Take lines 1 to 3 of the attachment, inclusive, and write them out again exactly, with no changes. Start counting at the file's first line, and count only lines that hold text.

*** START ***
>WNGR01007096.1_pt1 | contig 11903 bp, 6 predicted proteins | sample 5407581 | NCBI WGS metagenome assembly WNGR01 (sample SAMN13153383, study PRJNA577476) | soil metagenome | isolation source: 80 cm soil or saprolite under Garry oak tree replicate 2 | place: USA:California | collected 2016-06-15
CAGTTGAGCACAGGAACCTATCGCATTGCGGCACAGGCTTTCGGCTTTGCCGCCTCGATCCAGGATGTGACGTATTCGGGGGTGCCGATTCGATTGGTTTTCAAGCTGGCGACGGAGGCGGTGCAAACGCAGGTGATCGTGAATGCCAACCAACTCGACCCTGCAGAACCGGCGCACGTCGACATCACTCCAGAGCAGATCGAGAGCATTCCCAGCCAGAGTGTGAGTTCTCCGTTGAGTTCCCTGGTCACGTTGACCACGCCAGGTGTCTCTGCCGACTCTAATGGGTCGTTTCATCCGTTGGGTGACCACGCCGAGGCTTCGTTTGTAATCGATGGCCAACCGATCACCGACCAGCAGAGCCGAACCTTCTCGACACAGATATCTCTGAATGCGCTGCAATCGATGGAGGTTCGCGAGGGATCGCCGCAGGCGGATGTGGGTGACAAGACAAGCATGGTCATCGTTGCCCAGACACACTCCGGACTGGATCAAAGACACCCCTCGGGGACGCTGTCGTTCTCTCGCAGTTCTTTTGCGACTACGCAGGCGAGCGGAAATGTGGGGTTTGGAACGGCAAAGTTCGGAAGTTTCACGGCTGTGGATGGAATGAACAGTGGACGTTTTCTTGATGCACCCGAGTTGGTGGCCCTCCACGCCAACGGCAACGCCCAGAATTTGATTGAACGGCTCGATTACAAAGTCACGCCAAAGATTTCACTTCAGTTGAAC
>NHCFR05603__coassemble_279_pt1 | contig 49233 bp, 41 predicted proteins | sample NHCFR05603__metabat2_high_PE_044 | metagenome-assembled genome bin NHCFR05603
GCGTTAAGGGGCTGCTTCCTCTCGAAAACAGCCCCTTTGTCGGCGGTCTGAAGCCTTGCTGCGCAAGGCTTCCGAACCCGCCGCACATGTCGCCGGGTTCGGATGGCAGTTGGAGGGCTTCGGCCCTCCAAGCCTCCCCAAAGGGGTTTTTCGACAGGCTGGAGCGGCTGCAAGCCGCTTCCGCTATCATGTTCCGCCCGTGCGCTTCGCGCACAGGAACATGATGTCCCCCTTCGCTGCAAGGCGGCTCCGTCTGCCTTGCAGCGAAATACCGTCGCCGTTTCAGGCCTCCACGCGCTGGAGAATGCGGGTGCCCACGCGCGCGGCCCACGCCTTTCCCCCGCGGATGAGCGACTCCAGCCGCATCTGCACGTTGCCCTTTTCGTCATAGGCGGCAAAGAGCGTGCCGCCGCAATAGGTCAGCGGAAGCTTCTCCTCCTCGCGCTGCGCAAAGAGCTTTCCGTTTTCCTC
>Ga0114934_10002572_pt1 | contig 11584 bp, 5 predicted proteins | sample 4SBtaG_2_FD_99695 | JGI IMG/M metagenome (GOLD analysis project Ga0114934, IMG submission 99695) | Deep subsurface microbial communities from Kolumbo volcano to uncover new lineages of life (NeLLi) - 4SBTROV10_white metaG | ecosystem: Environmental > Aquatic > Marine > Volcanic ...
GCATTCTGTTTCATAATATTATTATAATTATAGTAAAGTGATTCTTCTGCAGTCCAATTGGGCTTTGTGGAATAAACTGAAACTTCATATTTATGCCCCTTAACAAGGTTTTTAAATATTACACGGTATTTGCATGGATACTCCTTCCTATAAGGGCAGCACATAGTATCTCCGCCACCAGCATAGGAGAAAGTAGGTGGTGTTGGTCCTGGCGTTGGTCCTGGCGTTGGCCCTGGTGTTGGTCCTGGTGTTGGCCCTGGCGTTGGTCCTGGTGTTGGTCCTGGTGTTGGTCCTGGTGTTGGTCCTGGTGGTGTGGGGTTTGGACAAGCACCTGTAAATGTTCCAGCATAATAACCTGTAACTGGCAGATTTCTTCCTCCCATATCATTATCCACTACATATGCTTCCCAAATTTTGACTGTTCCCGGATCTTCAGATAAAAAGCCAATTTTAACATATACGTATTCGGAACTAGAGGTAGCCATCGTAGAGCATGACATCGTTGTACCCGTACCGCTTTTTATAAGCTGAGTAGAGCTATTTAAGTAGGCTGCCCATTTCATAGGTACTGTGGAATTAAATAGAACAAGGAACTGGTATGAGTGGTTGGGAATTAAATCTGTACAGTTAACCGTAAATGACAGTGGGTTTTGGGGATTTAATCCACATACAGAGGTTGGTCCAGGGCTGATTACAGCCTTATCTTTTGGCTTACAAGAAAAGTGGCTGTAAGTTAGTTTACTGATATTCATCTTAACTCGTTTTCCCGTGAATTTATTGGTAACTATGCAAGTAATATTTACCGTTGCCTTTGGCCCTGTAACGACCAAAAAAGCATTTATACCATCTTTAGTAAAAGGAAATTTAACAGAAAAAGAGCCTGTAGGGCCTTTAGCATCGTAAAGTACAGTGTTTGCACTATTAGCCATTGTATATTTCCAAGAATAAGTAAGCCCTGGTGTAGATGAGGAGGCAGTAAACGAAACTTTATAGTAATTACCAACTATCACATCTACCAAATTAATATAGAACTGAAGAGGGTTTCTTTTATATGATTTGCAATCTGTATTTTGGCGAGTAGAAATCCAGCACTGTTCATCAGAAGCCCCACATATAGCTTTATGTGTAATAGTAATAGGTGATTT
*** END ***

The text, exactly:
>WNGR01007096.1_pt1 | contig 11903 bp, 6 predicted proteins | sample 5407581 | NCBI WGS metagenome assembly WNGR01 (sample SAMN13153383, study PRJNA577476) | soil metagenome | isolation source: 80 cm soil or saprolite under Garry oak tree replicate 2 | place: USA:California | collected 2016-06-15
CAGTTGAGCACAGGAACCTATCGCATTGCGGCACAGGCTTTCGGCTTTGCCGCCTCGATCCAGGATGTGACGTATTCGGGGGTGCCGATTCGATTGGTTTTCAAGCTGGCGACGGAGGCGGTGCAAACGCAGGTGATCGTGAATGCCAACCAACTCGACCCTGCAGAACCGGCGCACGTCGACATCACTCCAGAGCAGATCGAGAGCATTCCCAGCCAGAGTGTGAGTTCTCCGTTGAGTTCCCTGGTCACGTTGACCACGCCAGGTGTCTCTGCCGACTCTAATGGGTCGTTTCATCCGTTGGGTGACCACGCCGAGGCTTCGTTTGTAATCGATGGCCAACCGATCACCGACCAGCAGAGCCGAACCTTCTCGACACAGATATCTCTGAATGCGCTGCAATCGATGGAGGTTCGCGAGGGATCGCCGCAGGCGGATGTGGGTGACAAGACAAGCATGGTCATCGTTGCCCAGACACACTCCGGACTGGATCAAAGACACCCCTCGGGGACGCTGTCGTTCTCTCGCAGTTCTTTTGCGACTACGCAGGCGAGCGGAAATGTGGGGTTTGGAACGGCAAAGTTCGGAAGTTTCACGGCTGTGGATGGAATGAACAGTGGACGTTTTCTTGATGCACCCGAGTTGGTGGCCCTCCACGCCAACGGCAACGCCCAGAATTTGATTGAACGGCTCGATTACAAAGTCACGCCAAAGATTTCACTTCAGTTGAAC
>NHCFR05603__coassemble_279_pt1 | contig 49233 bp, 41 predicted proteins | sample NHCFR05603__metabat2_high_PE_044 | metagenome-assembled genome bin NHCFR05603